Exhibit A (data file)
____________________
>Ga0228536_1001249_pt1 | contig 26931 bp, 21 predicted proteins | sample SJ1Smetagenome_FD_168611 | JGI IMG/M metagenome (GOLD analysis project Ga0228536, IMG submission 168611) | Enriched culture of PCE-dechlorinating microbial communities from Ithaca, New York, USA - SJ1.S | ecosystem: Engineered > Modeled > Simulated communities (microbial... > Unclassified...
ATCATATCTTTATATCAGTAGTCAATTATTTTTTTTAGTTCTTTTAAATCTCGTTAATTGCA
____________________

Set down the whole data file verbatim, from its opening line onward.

>Ga0228536_1001249_pt1 | contig 26931 bp, 21 predicted proteins | sample SJ1Smetagenome_FD_168611 | JGI IMG/M metagenome (GOLD analysis project Ga0228536, IMG submission 168611) | Enriched culture of PCE-dechlorinating microbial communities from Ithaca, New York, USA - SJ1.S | ecosystem: Engineered > Modeled > Simulated communities (microbial... > Unclassified...
ATCATATCTTTATATCAGTAGTCAATTATTTTTTTTAGTTCTTTTAAATCTCGTTAATTGCA